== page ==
Sunday, February 18, 2024

Smoking in Spokane

Read Time: 1.5 minutes

A client told me this the other day (details changed to protect my client’s privacy). It struck me as classic.

Sometimes, you gotta go with the flow.

After ten years in Dallas, my wife applied and got accepted into the master’s program of her dreams at Washington State University.

I’m in advertising. Spokane is the closest city big enough to have an advertising community, and I applied to the three biggest agencies there.

It’d be an hour and a half commute, but we need my income to make it work.

Rejected from the two bigger ones, the owner of the third said he’d fly me up for an interview.

At the end of our conversation, he revealed what he meant about flying me up with, “Tom, I’d like you to have a little skin in the game. So, I’ll advance you half the fare for a coach seat and reimburse the other half if we make a deal. How’s that sound?”

Desperate for the gig, I agreed.

That little transaction set the tone for our relationship.

I booked a room at Spokane’s Motel Six, and I caught the next flight out. He asked me to meet him at a bar in the local casino for dinner and drinks the evening I arrived.

Dinner turned into a night of drinking, smoking, and stories of Mad Man like triumphs in the ad biz.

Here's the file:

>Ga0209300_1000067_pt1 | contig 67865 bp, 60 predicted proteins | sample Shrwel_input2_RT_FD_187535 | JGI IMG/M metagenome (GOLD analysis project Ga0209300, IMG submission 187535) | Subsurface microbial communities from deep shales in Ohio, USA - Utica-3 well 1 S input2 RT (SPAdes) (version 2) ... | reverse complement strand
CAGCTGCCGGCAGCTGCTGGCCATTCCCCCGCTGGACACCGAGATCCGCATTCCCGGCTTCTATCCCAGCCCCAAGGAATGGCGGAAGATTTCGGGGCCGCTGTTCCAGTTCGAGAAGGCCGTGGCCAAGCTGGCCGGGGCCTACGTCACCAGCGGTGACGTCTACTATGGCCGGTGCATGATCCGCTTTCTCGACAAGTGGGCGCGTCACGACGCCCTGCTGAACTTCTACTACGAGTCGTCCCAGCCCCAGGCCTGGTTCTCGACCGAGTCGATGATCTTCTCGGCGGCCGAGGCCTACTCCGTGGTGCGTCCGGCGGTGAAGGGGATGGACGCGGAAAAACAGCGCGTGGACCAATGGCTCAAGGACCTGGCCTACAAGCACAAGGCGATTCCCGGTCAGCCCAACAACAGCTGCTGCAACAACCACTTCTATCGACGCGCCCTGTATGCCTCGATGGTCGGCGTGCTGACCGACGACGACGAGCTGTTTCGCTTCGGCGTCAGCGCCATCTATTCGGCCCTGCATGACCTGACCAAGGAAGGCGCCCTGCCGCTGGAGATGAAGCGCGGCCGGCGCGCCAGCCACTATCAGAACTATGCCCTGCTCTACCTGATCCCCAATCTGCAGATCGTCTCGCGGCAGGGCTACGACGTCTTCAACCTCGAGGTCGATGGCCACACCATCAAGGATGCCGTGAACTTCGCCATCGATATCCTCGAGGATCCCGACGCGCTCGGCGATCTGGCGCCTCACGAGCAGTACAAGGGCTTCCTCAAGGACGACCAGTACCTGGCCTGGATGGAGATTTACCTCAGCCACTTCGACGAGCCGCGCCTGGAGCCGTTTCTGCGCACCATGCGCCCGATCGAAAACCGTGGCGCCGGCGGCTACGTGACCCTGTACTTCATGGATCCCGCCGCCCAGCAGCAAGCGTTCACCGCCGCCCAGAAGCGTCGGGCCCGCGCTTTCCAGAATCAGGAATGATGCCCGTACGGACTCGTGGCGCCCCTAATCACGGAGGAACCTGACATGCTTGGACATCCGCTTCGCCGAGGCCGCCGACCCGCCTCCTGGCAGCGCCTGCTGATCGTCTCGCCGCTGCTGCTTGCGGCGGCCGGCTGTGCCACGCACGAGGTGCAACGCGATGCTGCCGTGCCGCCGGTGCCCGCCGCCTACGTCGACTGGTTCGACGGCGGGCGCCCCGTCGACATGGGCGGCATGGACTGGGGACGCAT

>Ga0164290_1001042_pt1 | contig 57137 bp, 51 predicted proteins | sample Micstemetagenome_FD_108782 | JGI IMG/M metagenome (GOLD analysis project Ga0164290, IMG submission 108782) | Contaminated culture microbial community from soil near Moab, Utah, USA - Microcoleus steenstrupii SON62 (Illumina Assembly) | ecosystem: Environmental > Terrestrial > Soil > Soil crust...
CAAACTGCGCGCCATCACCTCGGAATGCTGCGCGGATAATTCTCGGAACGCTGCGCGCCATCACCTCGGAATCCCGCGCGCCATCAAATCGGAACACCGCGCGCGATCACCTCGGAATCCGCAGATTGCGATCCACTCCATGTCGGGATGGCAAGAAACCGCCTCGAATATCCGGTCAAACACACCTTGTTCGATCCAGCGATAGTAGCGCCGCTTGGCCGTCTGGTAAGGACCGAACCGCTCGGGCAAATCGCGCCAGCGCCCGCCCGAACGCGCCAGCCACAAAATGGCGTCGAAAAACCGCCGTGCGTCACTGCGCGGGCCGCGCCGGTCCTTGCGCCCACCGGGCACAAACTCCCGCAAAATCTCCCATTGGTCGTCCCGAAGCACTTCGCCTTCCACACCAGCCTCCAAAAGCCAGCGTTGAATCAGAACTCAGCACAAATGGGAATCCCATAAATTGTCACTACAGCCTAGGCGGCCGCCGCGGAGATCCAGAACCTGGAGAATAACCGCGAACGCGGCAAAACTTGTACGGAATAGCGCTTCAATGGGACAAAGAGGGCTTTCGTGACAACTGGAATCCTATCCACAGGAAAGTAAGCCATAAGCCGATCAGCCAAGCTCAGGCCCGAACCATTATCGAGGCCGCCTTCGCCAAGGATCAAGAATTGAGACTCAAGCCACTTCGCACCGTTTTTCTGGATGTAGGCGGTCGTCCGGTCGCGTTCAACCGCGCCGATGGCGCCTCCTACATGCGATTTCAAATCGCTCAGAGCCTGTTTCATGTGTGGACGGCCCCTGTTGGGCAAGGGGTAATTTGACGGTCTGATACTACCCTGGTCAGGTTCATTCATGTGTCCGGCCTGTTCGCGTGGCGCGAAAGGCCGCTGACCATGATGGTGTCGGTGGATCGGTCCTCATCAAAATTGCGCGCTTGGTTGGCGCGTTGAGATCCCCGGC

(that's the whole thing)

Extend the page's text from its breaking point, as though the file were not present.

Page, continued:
The following day, we met at his office, where he offered me the job. I took it. We shook hands, I signed, he smiled, offered me a cigarette, and I said, “I don’t smoke.”

Surprised, “But last night…”

I smiled in reply, “This is advertising; we’re all liars.”

I worked there the two years and watched as he drank the business into foreclosure.


  • Ellen says:

    Good story, Great drawing.

  • tyler says:

    I really enjoy your posts Ted. The “Spokane Story” reminded me of my first day as a copywriter at a booming ad agency in Belltown. They were cramming people into every nook and cranny in an old, brick building. My office was simply a desk jammed up against the window at the end of a hallway. My first day there, when the CD who hired me introduced me to one of the principals, he just scowled and said, “At least he won’t have far to jump.” That statement set the tone for my tenure there.

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